The Other Coke (No, It’s Not Pepsi)

You have to be living under a 7-Eleven not to know about Coca-Cola (NYSE:KO). It’s certainly one of my Forever Hold stocks. What most investors may not know, however, is that Coke’s operations were always more than just the fizzy stuff. All that soda had to end up in bottles and cans, and an entity went public in 1986 to focus on that. The name of that entity was Coca-Cola Enterprises (NYSE:CCE).

Recently, Coca-Cola Enterprises turned around and sold back all of its North American operations to its parent company. So now it represents bottling interests solely in Europe.

Many times you can find a great investment by looking at the infrastructure of an already successful company and investing in those elements. I think that’s the case here. As you might expect, there is more overhead associated with bottling than with making beverages.  Nevertheless, the bottling operation generates a very impressive gross margin of 30% and net margins of 9%. And just as Coke enjoys modest revenue growth worldwide, so does its bottler.  Sales are increasing at 5.5% annually, driven by both volume and price increases.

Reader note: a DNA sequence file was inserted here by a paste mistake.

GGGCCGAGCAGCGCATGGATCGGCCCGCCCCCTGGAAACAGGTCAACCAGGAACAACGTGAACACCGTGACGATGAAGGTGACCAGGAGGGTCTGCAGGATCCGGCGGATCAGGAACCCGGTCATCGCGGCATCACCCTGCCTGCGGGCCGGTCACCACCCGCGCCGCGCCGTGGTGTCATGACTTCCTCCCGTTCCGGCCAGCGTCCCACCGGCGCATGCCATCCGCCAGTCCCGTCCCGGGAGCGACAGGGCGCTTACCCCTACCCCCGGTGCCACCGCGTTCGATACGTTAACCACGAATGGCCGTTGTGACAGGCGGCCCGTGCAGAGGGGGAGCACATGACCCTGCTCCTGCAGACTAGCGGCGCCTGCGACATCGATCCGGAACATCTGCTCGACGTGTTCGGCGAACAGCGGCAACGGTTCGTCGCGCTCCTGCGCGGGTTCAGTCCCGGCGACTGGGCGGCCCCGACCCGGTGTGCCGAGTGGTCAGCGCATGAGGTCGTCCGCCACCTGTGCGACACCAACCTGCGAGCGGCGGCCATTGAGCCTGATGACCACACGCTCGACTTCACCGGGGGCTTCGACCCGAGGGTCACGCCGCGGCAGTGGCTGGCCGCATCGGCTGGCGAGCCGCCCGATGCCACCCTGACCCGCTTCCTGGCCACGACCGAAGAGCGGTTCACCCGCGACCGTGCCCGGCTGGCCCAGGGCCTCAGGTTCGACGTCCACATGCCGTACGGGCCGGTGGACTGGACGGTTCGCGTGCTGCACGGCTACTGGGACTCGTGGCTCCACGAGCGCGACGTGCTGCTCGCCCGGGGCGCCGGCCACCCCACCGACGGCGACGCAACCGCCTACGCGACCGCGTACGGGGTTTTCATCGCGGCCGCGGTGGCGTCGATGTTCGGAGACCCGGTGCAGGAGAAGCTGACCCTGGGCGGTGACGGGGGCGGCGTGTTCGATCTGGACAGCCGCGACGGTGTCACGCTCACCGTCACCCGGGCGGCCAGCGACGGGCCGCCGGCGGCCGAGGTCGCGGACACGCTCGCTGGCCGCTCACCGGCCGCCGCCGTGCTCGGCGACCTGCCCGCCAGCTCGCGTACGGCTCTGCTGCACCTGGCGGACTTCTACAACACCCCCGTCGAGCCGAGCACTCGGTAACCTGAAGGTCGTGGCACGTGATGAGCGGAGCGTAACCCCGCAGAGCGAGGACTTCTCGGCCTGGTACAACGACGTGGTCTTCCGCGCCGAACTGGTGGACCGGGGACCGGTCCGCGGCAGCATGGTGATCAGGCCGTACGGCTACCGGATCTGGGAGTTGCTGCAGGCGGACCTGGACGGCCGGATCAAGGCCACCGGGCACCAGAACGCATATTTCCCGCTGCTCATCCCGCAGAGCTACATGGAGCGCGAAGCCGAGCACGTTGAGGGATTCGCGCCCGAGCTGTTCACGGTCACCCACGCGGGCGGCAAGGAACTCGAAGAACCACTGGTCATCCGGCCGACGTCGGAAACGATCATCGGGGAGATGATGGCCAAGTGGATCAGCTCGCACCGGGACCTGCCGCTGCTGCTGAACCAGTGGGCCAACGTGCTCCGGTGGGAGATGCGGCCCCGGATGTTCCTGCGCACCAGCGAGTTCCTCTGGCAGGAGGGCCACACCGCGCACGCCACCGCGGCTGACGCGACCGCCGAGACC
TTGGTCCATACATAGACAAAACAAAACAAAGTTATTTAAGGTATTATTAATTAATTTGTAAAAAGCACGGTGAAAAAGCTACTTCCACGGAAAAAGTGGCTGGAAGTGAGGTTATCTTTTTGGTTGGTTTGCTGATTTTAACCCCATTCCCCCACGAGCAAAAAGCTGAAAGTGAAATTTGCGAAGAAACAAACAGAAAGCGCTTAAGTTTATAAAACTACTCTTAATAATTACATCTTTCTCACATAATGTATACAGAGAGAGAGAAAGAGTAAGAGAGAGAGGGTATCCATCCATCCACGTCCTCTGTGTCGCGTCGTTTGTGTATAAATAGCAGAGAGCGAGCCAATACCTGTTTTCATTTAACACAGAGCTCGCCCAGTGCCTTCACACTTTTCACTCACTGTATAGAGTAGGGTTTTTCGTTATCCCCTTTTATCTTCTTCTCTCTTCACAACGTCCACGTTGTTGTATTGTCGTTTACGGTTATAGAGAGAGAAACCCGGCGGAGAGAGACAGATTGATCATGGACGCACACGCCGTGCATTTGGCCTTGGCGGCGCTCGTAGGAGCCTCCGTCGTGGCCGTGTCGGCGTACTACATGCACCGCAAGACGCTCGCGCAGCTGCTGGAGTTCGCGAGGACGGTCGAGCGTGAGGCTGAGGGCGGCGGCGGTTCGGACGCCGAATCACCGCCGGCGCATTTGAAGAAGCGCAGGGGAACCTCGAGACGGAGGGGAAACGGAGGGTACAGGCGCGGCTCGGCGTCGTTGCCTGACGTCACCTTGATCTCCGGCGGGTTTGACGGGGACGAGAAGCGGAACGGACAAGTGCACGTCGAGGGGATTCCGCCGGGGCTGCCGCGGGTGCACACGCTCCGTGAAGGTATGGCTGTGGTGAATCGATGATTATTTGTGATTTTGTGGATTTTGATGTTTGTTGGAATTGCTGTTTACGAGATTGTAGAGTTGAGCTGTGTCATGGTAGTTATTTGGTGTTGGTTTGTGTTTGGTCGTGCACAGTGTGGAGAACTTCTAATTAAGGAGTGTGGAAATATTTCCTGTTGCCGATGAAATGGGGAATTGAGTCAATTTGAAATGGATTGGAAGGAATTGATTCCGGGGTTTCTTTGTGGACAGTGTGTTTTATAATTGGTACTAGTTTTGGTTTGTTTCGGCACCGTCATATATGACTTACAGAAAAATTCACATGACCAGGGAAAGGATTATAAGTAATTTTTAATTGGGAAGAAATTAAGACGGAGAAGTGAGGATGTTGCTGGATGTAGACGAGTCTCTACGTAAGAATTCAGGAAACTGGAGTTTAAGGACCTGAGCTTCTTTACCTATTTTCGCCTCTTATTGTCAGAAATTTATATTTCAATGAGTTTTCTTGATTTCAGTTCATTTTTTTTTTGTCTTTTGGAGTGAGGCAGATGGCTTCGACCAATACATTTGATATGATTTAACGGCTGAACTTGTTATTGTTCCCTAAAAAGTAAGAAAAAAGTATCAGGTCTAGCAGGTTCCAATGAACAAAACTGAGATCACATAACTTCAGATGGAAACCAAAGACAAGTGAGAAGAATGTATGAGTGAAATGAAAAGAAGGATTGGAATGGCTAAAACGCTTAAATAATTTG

A company that is so entrenched in its business and connected to a global brand name should be expected to create very solid free cash flow. Coca-Cola Enterprises does just that. Some $862 million was generated in 2011, and the company wisely diversified how it deployed that capital by allocating some to dividends, share buybacks, and capital expenditures. CCE also launched a new billion-dollar buyback plan and is aiming to use half of it in 2012 alone. Meanwhile, the company sits on a $685 million stack of cash. Financially, it’s as solid as any company can be.

It’s one thing to look at Coke at 17x earnings and pony up the money to buy a premium stock.  It’s another to look at CCE at 12.5x estimates, with annualized growth at 10.5% and a 2.3% yield, and see a stock that’s fairly priced without a huge premium. I think the company makes for an interesting purchase — and possibly even an alternative to its pricier cousin.

Lawrence Meyers does not own shares of any company mentioned here.

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